For those of you who don’t follow @Thebookslamist on Instagram or Twitter, here is their latest review.
“Ramadan 2017 was transformatory for me. I wrote , ‘A Virtue of Disobedience’ at night and in these hours the world was speaking to what i was writing. Grenfell happened while I was writing about class inequality. Darren Osborne killed Muslims while I was writing about the far-right. Philando Castille’s killer was acquitted while writing about police brutality- the world was reminding me to write about reality.
Shereen Malherbe’s, The Tower is perhaps one of the best examples of how we can write about our world, in ways that are completely authentic to our lived realities. This is the first novel I have read by a Muslim, about Muslims , that escapes the need to pander to tropes about ‘backwardness’, ‘extremism’ or ‘radicalisation’. The Islam presented in this book isn’t a political identity, it is an Islam that is breathed through every day life- and I will forever love this book for doing that. This book is our entire answer to how you write outside of Orientalism (even internalised). I know so many men like Mo that this book seemed a tribute to them.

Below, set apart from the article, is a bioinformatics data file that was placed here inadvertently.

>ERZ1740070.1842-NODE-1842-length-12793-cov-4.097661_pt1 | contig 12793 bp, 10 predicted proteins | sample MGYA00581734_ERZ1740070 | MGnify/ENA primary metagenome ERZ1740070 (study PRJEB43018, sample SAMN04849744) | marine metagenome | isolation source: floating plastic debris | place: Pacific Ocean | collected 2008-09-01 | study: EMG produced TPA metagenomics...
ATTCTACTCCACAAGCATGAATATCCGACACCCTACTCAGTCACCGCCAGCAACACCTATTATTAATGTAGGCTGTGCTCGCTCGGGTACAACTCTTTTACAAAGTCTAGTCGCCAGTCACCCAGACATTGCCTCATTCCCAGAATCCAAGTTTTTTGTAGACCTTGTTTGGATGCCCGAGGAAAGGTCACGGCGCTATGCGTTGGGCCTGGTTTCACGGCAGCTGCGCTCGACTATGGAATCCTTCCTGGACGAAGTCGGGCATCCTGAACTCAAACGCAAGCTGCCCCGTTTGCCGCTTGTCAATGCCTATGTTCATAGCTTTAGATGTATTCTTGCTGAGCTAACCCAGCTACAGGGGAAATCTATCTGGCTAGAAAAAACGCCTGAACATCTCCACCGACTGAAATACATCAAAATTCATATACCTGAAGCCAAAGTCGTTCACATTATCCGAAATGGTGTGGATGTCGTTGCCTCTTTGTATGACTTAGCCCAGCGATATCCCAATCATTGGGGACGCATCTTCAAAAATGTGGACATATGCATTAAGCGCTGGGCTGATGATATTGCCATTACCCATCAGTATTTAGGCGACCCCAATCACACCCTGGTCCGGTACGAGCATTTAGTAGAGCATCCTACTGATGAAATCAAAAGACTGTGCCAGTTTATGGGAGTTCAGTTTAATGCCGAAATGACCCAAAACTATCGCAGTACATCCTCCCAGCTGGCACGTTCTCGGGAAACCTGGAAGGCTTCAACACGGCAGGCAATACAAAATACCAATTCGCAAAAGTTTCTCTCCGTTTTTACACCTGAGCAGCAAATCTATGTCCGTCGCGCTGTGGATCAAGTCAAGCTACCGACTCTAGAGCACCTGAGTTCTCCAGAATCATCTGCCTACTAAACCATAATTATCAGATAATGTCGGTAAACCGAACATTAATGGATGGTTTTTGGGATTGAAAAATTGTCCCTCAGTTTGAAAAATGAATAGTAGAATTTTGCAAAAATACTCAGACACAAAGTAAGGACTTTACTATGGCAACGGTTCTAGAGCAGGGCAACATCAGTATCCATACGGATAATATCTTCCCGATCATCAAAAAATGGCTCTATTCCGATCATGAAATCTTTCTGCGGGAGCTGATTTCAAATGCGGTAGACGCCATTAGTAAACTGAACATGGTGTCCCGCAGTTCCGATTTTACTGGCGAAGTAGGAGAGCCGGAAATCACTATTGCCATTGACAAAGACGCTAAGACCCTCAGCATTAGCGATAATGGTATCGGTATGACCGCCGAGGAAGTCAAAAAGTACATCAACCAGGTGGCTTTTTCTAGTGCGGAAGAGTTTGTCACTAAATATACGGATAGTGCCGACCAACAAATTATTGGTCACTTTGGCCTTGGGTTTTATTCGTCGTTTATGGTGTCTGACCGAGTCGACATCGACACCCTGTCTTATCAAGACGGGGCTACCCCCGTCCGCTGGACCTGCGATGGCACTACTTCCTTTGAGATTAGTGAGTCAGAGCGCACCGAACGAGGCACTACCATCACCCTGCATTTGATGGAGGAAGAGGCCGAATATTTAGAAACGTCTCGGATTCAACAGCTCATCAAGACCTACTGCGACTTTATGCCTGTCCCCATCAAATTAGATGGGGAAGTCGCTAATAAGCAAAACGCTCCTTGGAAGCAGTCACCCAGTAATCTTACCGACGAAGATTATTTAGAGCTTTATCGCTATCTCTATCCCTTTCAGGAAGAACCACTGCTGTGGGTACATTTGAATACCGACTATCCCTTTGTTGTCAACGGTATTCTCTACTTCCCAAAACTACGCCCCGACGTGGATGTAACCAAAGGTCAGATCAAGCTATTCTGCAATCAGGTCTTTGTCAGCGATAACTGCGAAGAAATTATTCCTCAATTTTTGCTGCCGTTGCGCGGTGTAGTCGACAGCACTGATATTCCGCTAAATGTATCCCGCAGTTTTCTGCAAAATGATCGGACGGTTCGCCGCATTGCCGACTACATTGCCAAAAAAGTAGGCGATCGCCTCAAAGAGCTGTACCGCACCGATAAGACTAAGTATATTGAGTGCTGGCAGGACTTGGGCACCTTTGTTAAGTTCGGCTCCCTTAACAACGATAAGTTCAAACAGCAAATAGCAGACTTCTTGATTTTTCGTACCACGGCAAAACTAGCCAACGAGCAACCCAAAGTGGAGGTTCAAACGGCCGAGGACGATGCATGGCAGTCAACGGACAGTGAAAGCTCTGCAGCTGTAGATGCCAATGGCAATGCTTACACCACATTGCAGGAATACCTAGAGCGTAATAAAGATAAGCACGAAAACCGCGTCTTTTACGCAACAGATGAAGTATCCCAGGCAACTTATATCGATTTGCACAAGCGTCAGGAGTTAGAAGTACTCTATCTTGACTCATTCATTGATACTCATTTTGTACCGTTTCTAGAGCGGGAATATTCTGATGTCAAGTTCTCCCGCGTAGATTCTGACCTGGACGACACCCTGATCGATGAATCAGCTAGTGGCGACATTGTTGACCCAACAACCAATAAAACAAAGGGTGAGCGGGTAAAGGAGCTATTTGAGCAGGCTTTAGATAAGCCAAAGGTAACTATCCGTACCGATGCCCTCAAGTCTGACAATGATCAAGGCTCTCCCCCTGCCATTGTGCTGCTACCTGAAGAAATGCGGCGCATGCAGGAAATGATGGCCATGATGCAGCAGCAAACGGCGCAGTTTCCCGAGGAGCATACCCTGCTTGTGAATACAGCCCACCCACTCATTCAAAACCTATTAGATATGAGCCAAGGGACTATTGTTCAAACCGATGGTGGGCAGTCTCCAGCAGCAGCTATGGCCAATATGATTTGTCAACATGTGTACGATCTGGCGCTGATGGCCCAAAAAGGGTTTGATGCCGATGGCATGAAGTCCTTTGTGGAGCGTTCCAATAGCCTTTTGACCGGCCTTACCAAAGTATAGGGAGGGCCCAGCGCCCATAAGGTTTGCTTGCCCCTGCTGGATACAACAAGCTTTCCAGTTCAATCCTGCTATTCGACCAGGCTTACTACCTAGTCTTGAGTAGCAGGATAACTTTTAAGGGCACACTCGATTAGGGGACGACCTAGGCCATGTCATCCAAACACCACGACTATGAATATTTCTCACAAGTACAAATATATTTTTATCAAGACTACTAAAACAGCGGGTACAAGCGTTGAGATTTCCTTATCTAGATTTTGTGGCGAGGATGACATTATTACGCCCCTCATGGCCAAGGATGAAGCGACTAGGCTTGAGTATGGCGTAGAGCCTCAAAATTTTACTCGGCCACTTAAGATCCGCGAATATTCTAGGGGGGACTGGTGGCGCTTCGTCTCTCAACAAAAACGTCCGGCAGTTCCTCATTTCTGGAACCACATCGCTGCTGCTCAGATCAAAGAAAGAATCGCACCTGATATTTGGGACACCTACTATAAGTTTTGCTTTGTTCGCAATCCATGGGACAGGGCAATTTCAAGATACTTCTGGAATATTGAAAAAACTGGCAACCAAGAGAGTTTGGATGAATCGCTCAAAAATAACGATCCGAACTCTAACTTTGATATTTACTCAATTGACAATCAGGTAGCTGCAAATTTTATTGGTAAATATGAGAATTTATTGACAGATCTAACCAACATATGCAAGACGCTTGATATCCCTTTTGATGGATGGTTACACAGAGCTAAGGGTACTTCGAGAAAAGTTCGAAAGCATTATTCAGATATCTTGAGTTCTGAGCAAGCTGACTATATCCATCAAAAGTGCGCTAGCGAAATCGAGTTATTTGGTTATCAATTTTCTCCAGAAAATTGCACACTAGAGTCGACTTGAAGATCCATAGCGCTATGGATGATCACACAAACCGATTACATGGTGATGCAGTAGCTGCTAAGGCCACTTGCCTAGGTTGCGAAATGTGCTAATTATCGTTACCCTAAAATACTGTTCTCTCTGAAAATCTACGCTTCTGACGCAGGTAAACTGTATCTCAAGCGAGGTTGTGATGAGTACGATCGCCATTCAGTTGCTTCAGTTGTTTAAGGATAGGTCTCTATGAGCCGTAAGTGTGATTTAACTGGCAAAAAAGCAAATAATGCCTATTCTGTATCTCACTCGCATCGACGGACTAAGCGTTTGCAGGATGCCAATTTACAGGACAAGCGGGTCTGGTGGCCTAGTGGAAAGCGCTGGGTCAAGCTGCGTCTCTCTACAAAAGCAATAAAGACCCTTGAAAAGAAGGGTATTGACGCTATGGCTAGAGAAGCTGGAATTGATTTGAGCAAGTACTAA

Initially I was unsure as to how quickly Malherbe writes of the fire in the tower block, it seemed the most significant part of the plot had been hurried. But as I read on, I realised that actually Malherbe’s empathy is incredible. She helps us to understand that the trauma was never limited to the fire itself, but to everything that came after it too. Rather than gratuitously writing about how the lives were lost, she echoes the significance of the loss through the survivors- a truly masterful way of writing the experience.
The book reminded me of the line by @lowkeyonline: “Rooms where both the extraordinary and the mundane were lived.” It’s in the small and large details of this novel that you really get to appreciate this.
Although I try not to read fiction in Ramadan myself, I’m going to recommend this as Ramadan reading for all. It’s a beautifully written novel and one that will move you deeply.”
Review via @TheBookslamist